Trading monthly options
The purpose of LEAPS is to allow investors to hedge or speculate over longer periods than just a few months. Despite that imposing name, they are simply regular options that, at the time they are first listed, expire in a future year.
They are usually but not always set to expire in January of a future year. Other than their long lifespan, they are no different from any other monthly option. This makes no difference at all in its behavior. There are, however, others we have not displayed yet, including:.
For GE, turning on the display of quarterly options results in a chain that looks like this:. The sole change is that now the Quarterly options for December 31, are shown as the first line on the chain. Note that if the quarter end fell on a date that would have been a regular monthly expiration date anyway, the option with that date would have been labeled as a monthly option. The special quarterly option for the same date would not have been added, as it would have been redundant. Quarterly options can be useful for portfolio managers who rebalance their portfolios at quarter ends, so that their option positions can be made to coincide with these dates.
Anyone is free to use the quarterly options, of course. The last set of regular options are the weeklies. These expire on Fridays that would not otherwise be the expiration date for any other monthly, LEAPS or quarterly options. Not all stocks that have options have weeklies. They are offered on a stock if the exchanges and option market makers believe there would be a market for them. Originally, weekly options appeared on a Thursday and expired eight days later on Friday of the following week.
Recently, exchanges have been offering multiple weekly options so that at any given time there is an expiration of some type on each of the next six Fridays. When a future Friday comes into the six-week window, if there is not already another monthly, quarterly or LEAPS option that expires on that date, it is added as a weekly.
Turning on the final setting on our option chain, which is to display the weekly expirations, the full chain of expirations for GE looks like this:. Now that we have described all of the possible expirations, the next step is to set out some guidelines for deciding which expirations are most suitable for a given purpose.
This is because that spread is a cost to us. The monthlies have by far the most volume and open interest and, therefore, the smallest bid-ask spreads. There are other considerations that are even more important in selecting expiration dates and strikes which we will discussion next time. These short articles can only hit the high spots in the fascinating world of options.
For a real education, contact your local center about our Professional Option Trader program. Disclaimer This newsletter is written for educational purposes only. By no means do any of its contents recommend, advocate or urge the buying, selling or holding of any financial instrument whatsoever. In this situation, the underlier is said to have pinned. The risk to the writer seller of the option is that they cannot predict with certainty whether the option will be exercised or not.
So the writer cannot hedge his position precisely and may end up with a loss or gain. There is a chance that the price of the underlier may move adversely, resulting in an unanticipated loss to the writer. In other words, an option position may result in a large, undesired risky position in the underlier immediately after expiration, regardless of the actions of the writer. Sellers of option contracts often hedge them to create delta neutral portfolios.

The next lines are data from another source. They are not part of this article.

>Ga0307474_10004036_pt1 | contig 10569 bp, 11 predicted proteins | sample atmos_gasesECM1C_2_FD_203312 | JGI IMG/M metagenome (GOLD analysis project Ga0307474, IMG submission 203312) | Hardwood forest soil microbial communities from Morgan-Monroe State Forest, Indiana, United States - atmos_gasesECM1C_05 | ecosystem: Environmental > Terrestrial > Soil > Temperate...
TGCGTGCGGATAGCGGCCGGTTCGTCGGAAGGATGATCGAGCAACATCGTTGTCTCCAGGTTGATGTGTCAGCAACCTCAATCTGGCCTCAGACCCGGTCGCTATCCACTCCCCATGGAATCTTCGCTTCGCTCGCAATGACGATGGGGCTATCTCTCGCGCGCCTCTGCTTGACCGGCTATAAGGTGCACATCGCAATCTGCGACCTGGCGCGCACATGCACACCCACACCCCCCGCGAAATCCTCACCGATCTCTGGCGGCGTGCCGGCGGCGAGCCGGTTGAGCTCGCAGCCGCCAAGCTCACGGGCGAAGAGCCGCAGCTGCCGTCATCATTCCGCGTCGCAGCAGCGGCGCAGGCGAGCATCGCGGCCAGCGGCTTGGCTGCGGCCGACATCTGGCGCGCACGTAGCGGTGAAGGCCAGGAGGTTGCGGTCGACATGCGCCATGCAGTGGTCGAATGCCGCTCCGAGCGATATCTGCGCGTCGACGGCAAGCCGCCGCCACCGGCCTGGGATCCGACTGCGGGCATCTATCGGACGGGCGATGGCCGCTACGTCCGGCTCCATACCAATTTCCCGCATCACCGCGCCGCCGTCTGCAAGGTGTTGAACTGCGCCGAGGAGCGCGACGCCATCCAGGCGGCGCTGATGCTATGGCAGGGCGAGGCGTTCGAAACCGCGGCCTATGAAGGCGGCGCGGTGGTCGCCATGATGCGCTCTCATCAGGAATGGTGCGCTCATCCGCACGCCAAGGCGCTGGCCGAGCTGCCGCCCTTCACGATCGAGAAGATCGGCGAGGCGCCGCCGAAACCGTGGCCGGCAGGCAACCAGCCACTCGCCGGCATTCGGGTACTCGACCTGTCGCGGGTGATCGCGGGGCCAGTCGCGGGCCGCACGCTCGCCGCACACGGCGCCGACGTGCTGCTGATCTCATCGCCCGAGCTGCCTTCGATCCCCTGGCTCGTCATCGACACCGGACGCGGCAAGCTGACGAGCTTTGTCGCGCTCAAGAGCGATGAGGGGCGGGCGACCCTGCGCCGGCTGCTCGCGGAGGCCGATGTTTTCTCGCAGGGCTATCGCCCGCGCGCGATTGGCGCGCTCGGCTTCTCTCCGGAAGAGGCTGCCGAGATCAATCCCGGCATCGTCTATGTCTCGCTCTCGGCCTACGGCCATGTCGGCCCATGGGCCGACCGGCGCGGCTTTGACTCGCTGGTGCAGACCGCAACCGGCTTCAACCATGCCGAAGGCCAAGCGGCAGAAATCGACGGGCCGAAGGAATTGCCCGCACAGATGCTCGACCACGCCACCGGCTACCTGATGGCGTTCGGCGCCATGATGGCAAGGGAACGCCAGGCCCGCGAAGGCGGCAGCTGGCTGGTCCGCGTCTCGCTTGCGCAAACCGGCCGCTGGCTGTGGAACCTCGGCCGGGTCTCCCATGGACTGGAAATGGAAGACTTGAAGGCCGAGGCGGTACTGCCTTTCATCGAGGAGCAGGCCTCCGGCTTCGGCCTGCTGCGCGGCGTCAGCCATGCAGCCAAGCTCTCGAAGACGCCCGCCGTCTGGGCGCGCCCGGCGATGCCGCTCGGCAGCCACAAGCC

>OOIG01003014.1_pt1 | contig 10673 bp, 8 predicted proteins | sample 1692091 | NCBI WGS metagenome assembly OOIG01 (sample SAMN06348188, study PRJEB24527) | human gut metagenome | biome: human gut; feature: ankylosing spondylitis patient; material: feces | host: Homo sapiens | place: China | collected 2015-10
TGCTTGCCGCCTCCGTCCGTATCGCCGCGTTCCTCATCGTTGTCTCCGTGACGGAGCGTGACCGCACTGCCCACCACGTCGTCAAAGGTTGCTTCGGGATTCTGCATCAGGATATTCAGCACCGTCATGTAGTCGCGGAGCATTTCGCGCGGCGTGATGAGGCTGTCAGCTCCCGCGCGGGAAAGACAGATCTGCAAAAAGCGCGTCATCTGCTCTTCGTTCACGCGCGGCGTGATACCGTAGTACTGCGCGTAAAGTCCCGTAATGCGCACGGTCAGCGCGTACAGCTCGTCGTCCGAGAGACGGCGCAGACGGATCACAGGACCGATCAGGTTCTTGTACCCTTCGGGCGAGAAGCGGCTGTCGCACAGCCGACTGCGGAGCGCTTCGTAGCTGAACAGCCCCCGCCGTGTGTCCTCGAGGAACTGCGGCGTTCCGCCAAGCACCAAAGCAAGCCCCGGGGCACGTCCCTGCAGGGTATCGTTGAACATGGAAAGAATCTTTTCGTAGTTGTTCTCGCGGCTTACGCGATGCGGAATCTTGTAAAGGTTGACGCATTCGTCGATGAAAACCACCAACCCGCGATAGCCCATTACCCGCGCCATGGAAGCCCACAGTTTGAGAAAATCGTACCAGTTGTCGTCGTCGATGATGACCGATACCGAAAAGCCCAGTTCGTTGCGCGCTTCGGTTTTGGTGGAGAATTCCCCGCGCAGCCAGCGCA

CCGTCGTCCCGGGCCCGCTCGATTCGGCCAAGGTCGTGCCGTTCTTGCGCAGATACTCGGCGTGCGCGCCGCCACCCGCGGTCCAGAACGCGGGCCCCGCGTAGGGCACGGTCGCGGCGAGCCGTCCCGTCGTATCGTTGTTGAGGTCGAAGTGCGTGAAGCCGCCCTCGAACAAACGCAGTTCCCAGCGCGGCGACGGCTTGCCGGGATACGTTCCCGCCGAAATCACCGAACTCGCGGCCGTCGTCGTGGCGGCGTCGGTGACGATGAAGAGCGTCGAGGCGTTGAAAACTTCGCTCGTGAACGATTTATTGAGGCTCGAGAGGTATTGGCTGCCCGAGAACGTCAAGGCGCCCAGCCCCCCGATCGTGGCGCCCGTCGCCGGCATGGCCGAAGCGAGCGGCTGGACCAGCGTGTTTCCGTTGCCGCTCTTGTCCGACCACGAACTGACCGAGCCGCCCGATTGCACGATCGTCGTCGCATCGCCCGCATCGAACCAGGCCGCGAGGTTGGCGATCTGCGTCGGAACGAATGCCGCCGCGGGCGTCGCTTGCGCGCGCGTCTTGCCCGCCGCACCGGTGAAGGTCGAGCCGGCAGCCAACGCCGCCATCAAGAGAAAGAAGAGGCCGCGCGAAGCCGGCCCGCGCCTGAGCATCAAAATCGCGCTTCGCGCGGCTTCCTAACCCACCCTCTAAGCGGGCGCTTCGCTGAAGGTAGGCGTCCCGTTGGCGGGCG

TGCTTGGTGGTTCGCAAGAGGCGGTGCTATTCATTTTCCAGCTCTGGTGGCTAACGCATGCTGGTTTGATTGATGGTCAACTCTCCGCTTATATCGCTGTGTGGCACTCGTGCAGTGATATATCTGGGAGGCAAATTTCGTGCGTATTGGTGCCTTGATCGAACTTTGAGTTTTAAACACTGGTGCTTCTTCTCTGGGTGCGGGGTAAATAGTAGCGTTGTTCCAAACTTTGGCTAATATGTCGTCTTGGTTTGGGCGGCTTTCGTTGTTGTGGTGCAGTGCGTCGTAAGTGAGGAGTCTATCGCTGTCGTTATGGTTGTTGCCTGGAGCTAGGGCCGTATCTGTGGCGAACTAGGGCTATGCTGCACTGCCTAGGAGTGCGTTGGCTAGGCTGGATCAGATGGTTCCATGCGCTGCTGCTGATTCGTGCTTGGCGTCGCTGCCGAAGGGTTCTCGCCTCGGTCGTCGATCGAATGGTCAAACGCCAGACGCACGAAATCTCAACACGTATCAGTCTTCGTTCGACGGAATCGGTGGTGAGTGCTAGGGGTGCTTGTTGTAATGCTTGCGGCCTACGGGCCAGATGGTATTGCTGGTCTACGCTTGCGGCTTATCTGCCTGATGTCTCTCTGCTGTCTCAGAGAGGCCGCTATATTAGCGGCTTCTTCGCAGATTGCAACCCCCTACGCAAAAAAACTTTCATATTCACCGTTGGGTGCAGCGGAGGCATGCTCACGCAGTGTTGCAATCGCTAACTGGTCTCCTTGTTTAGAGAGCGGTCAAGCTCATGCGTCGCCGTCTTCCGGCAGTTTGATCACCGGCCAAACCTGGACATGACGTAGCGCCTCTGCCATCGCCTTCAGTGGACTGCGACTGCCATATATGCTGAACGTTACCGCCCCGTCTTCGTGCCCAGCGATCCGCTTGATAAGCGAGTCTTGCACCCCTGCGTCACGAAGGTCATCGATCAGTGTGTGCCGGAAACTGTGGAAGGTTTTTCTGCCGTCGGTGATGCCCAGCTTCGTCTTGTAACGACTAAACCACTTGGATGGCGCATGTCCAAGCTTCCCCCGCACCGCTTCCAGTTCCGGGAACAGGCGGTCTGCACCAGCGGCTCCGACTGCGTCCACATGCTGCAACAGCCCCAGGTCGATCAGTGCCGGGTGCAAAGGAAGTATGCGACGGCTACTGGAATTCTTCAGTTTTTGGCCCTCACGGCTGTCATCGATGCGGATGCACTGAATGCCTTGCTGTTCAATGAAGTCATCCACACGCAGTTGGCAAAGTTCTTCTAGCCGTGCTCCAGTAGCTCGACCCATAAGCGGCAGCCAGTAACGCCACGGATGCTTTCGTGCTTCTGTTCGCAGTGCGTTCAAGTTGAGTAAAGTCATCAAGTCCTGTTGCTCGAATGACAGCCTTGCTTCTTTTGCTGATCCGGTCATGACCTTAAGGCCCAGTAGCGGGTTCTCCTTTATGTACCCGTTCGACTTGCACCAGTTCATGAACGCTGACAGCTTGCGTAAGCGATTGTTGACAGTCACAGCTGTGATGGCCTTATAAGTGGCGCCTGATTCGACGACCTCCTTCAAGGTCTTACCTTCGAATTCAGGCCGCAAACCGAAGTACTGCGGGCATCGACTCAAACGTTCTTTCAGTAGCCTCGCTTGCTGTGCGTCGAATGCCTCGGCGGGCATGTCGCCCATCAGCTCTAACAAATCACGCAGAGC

The objective is to minimize risk due to the movement of the underlier's price, while implementing whatever strategy led to the sale of the options in the first place. For instance, a seller of a call may hedge by buying just enough of the underlier to create a delta neutral portfolio. As time passes, the option seller adjusts his hedge position by buying or selling some quantity of the underlier to counteract changes in the price of the underlier.
However, the cost to the option buyer of exercising the option is not zero. For instance, the buyer's broker may charge transaction fees to exercise the option to buy or sell the underlier. If these costs are greater than the amount the option is in the money , the owner of the option may rationally choose not to exercise. Thus, the option seller may end up with an unexpected position in the underlier and thus risk losing value if the underlier's price then moves adversely before the option seller can eliminate this position, perhaps not until the next trading day.
The costs of exercise differ from trader to trader, and therefore the option seller may not be able to predict whether the options will be exercised or not. A trader has sold 75 put contracts on XYZ Corp. In fact, only 49 of the contracts are exercised, meaning that the trader must buy shares of the underlier. If at the close on Friday, October 19, the trader's position in XYZ stock was short 7, shares, then on Monday, October 22, the trader would still be short shares, instead of flat as the trader had hoped.
The trader must now buy back these shares in order to avoid being exposed to risk that XYZ will increase in price. On the day that an option expires—for U. A small movement of the underlier's price through the strike e. For instance, if an option goes from being in the money to out of the money , the trader must rapidly trade enough of the underlier so that the position after expiration will be flat.